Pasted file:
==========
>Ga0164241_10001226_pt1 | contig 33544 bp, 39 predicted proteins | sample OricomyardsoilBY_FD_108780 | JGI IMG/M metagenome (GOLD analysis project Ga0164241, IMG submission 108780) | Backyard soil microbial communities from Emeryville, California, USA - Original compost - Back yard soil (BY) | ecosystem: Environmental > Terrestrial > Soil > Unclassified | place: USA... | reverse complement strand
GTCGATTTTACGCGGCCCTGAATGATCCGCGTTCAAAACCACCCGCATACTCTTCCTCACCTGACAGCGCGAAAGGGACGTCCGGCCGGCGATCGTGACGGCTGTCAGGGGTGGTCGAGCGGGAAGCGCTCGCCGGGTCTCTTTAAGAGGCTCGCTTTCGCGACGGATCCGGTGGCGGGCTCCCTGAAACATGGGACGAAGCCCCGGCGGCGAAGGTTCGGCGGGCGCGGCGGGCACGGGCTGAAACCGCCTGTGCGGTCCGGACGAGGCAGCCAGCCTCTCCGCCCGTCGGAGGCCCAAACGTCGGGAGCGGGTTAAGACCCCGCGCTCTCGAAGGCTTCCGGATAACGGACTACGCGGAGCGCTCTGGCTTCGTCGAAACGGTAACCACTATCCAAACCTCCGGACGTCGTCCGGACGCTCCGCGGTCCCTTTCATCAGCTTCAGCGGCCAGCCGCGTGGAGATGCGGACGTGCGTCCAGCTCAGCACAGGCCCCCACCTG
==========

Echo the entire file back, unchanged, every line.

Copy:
>Ga0164241_10001226_pt1 | contig 33544 bp, 39 predicted proteins | sample OricomyardsoilBY_FD_108780 | JGI IMG/M metagenome (GOLD analysis project Ga0164241, IMG submission 108780) | Backyard soil microbial communities from Emeryville, California, USA - Original compost - Back yard soil (BY) | ecosystem: Environmental > Terrestrial > Soil > Unclassified | place: USA... | reverse complement strand
GTCGATTTTACGCGGCCCTGAATGATCCGCGTTCAAAACCACCCGCATACTCTTCCTCACCTGACAGCGCGAAAGGGACGTCCGGCCGGCGATCGTGACGGCTGTCAGGGGTGGTCGAGCGGGAAGCGCTCGCCGGGTCTCTTTAAGAGGCTCGCTTTCGCGACGGATCCGGTGGCGGGCTCCCTGAAACATGGGACGAAGCCCCGGCGGCGAAGGTTCGGCGGGCGCGGCGGGCACGGGCTGAAACCGCCTGTGCGGTCCGGACGAGGCAGCCAGCCTCTCCGCCCGTCGGAGGCCCAAACGTCGGGAGCGGGTTAAGACCCCGCGCTCTCGAAGGCTTCCGGATAACGGACTACGCGGAGCGCTCTGGCTTCGTCGAAACGGTAACCACTATCCAAACCTCCGGACGTCGTCCGGACGCTCCGCGGTCCCTTTCATCAGCTTCAGCGGCCAGCCGCGTGGAGATGCGGACGTGCGTCCAGCTCAGCACAGGCCCCCACCTG